The Royal Mint’s ‘Innovation in Science’ series of fifty pence coins follows John Logic Baird, Stephen Hawking, Rosalind Franklin, and Charles Babbage with a giant event in medical science, the discovery of Insulin. Dr John Macleod, Sir Frederick Banting, Dr Charles Best and Dr James Collip, amy not be names that roll off the tongue of as many people as the others in this series, but their discovery has done a staggering amount of good for the vast numbers of people that suffer from diabetes, a very common illness in the 21st century.
Artist Iris De La Torre, has kept the series on track with a stylised geometric design in keeping with previous issues, but also adding some nice touches that others might have missed. The hexagons are idealised human insulin crystals, and we’re assuming the circles are meant to represent blood cells. I’d imagine it was quite hard to make a geometric design based on human blood and medicine, but De La Torre has managed perfectly. The inscribed title also has the chemical composition of Insulin underneath it. The obverse is, as usual, just the effigy of QEII with the issue inscriptions.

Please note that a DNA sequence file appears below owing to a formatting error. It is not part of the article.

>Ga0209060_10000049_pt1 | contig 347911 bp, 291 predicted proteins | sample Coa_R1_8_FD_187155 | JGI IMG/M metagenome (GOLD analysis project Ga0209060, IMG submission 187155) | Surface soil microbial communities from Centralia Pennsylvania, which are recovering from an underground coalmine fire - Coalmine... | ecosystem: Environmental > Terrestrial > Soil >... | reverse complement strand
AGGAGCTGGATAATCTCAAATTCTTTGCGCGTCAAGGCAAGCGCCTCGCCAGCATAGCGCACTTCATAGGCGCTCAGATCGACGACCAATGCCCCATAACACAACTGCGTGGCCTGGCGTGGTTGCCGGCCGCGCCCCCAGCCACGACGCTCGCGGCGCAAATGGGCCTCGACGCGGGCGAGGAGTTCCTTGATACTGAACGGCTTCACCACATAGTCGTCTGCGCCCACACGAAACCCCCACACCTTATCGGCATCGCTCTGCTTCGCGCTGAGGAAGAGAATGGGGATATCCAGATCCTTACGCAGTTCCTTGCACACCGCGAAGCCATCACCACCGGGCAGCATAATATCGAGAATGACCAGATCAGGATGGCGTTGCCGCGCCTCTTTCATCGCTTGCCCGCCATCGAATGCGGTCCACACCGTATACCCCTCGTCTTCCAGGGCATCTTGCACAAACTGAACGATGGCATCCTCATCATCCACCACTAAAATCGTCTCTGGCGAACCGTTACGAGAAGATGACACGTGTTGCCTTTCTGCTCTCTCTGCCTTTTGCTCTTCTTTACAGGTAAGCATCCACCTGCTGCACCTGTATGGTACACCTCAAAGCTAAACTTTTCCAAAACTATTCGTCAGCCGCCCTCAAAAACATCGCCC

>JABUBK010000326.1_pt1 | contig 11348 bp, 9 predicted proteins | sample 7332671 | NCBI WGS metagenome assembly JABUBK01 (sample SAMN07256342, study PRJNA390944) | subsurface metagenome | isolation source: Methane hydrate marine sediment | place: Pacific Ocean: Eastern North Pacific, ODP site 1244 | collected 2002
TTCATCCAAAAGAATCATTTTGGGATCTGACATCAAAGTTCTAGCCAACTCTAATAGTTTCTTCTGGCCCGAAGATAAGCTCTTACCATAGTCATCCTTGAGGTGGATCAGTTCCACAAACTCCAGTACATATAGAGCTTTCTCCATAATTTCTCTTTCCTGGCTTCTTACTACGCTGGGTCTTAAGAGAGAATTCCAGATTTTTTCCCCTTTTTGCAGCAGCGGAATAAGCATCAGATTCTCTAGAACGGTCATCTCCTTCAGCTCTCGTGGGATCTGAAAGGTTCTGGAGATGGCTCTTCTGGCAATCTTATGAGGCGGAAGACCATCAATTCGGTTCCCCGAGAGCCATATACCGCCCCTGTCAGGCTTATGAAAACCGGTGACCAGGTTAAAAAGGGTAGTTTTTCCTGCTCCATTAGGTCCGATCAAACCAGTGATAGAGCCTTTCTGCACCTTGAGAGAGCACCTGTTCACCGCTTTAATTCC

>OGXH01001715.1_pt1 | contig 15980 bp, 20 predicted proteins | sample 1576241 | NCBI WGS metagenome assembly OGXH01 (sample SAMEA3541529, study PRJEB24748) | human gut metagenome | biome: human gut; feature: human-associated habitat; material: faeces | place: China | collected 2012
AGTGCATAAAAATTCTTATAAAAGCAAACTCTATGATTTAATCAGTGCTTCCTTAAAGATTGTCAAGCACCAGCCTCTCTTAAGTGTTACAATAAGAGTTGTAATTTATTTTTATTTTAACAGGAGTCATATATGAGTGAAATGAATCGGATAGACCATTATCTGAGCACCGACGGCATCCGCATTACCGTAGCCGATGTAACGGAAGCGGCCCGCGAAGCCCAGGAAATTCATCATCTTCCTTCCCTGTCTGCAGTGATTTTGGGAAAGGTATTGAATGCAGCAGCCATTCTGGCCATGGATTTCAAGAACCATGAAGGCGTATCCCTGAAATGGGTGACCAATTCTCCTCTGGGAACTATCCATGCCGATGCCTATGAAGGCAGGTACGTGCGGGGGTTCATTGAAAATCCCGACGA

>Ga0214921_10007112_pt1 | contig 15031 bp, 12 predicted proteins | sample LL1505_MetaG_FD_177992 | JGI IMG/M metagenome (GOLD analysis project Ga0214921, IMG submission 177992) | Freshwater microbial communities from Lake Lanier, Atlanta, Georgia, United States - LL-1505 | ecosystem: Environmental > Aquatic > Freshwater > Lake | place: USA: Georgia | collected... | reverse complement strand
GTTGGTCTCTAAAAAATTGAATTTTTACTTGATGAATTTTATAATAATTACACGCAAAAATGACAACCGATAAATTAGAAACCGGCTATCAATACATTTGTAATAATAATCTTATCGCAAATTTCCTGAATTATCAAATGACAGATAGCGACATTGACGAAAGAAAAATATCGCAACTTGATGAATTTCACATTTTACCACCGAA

As a fifty pence coin, it follows a strict specification, so the seven-sided strike comes in sterling (0.925) silver at 8 grams in weight, or 16 grams in double thickness piedfort form. A 22kt (0.9167) gold coin of half an ounce, rounds out the selection we’re looking at here, although there’s also a base-metal version if that’s where your interest lies. This isn’t an ‘in your face’ series, but certainly a worthy and interesting one, quite able to educate. Nice. Available now.